But I sure did like (and miss) that wireless remote.
As a side note, it seemed to me at that stage that many digital camera makers were really struggling to find the "new form factor" that digital cameras are expected to have. At the time, they were still working on it. Today, we have more refined designs, and cameras like the Sony 707 and Nikon 5700 feel good while remaining small and different. But even today, we still have the occasional goof up, like the positioning of the lens strap buckle on the new Coolpix 4500 - positioned right where your index finger's underside rests while snapping photos. Bad design ergonomics.
I used the Oly for over a year and was generally very happy with the camera overall. But as new technology came out, I started to lust again. Thanks to my company, I briefly owned and used a Sony F505V, and while the lens and camera layout and design were amazing, the image quality was a joke - Sony was at the time was still tied to the idea that an image should fit on a floppy disk, and the best quality images from this camera still compressed too much in the jpeg algorithm, leaving artifact-heavy images. I quickly resold the camera (at a small loss) and did a LOT of research picking my next digicam.
And it came down to a company that finally found out that digital camera technology was worthy of the attention they gave to their traditional SLR camera technology: Nikon.
Nikon Coolpix 990
As I mentioned above, there were many reasons why I didn't choose the Nikon CP950 camera when I was researching the Oly C2020. When Nikon released their CP990 camera, almost all of the complaints I had were fixed, So I bought one. Initially, I was really happy with the camera, and completely blown away by some of the features, like the macro abilities. Nothing on the market can do macro like the Nikon CP990 can, out of the box at least. The ability to focus down to 0.8 of an inch, the ability to have a focal plane of less than 2mm is amazing. The Nikon CP990, out of the box, can take photographs of things you cannot see with your naked eye. Pretty cool stuff.
The image quality was amazing too. For the first time, I had a digital camera that could do quality 4x6 prints that, tied in with a capable printer (HP 882 Pro, or the Epson 870 Photo Printer) could produce photos that the average person would find impossible to distinguish between traditional film photographs. Even 8x10s were great with some tweaking in Photoshop.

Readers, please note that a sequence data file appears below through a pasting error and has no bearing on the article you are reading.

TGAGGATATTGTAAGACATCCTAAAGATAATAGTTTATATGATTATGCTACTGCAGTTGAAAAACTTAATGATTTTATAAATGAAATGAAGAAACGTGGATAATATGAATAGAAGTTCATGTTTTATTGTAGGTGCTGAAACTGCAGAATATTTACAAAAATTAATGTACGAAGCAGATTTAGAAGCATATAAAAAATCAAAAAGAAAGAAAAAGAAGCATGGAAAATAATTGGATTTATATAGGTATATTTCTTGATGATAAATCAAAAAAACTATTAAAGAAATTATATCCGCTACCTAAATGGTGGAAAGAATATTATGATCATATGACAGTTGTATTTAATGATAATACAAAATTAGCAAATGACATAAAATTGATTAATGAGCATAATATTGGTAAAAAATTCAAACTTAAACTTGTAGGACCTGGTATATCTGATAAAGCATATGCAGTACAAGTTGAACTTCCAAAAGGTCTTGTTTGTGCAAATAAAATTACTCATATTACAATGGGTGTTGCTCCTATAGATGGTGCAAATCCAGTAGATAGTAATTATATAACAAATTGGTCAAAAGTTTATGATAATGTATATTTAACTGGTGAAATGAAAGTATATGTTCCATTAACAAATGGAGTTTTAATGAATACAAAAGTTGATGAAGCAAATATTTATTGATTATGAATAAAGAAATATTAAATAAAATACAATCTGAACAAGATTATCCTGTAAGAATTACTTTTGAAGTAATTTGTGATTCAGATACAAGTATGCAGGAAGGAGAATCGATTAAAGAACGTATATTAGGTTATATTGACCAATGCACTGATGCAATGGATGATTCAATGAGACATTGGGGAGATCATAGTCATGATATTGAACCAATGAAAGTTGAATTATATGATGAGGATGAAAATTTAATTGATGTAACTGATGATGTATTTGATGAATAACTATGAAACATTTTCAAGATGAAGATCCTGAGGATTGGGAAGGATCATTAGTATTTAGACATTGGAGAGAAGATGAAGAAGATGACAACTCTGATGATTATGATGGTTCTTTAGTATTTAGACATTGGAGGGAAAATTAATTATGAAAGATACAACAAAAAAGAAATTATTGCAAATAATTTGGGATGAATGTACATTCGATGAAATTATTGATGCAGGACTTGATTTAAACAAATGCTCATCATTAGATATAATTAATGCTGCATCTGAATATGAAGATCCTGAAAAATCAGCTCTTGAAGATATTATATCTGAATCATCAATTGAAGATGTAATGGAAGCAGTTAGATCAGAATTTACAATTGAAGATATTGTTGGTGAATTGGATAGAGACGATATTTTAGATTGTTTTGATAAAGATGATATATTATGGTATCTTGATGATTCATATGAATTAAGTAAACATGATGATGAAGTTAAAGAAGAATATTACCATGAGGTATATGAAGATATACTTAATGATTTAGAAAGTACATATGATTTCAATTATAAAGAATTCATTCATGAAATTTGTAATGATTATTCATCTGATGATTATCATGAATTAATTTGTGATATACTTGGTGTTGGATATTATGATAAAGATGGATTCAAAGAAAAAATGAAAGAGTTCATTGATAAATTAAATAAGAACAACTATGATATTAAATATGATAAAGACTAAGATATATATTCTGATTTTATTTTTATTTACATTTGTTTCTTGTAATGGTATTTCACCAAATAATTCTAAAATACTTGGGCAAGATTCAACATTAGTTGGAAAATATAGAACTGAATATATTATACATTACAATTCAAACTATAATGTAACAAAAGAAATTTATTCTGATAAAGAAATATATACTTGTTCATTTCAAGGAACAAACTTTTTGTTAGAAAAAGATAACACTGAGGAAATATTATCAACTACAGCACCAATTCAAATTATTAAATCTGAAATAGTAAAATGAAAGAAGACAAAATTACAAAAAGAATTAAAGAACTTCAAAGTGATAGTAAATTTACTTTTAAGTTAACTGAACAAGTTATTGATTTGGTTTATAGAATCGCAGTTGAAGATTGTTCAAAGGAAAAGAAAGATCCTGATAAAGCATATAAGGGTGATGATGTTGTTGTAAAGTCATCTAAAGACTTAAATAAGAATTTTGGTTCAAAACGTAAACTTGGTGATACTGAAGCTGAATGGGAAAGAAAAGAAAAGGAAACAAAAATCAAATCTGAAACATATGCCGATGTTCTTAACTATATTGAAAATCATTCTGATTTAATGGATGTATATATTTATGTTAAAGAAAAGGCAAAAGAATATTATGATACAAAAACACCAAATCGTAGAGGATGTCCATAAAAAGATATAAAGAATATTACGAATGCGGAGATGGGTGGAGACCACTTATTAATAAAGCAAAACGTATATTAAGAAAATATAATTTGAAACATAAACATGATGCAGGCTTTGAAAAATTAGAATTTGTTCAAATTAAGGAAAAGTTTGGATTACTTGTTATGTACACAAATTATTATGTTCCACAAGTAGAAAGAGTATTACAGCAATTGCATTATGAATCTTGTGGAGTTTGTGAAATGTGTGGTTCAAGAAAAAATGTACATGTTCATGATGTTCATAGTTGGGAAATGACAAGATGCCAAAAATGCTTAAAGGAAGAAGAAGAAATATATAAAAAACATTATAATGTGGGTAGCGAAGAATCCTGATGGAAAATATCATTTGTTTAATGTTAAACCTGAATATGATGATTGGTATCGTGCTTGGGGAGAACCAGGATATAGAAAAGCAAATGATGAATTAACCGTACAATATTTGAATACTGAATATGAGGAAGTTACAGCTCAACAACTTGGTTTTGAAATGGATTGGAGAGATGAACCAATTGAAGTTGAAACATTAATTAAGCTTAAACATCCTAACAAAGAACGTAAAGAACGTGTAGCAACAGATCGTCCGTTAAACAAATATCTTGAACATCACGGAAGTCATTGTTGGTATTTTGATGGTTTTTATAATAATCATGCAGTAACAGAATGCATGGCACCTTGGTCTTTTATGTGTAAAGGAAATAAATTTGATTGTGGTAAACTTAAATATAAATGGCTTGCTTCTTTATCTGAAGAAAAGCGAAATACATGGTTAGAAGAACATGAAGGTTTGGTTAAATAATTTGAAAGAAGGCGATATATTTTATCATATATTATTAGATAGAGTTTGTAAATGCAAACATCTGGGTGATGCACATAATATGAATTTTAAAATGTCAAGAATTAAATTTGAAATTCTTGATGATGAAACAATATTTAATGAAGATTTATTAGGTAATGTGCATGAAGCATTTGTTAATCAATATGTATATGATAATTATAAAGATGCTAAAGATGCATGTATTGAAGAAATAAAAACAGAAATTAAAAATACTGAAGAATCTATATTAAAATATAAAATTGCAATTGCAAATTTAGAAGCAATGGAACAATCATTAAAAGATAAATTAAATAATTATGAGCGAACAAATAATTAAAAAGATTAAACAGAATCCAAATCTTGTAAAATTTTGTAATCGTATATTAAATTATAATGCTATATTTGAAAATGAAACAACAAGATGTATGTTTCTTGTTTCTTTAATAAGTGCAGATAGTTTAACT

I cannot say that I am still a huge fan of the camera though. There's a lot of things I tolerate about it, and there's a few things that I cannot stand about it. I guess the worst goes first - I really missed the Oly's wireless remote, so I shelled out the $150 for Nikon's incredible rip off of a wired remote cable. The thing rarely works, and it even crashes my camera at times. Feedback is slow, and half the time you click the shutter, nothing happens. I felt royally screwed by Nikon by this "accessory".
Other things I tolerated on the camera include the almost-constant red eye (thanks to the close proximity of the flash to the lens), the cost of some accessories, and the massive amount of featuritis that has gone into the camera. The camera really does everything possible with a digicam, and has a LOT of specialty settings, but the problem is you have to dig through reams and reams of LCD menus to do some of them. Things that should be one or two button presses (like presetting the white balance) are buried levels deep in the menu system. I found myself looking wistfully at times towards the Olympus E20, a camera way out of my price range, that puts 90% or more of the camera's functionality into analogue (ie, buttons or wheels) outside the LCD menu. Nikon designers still hadn't quite "got it" by this camera's inception. They need to read a book called "The Design of Everyday Things" and understand that featuritis must stop at some point.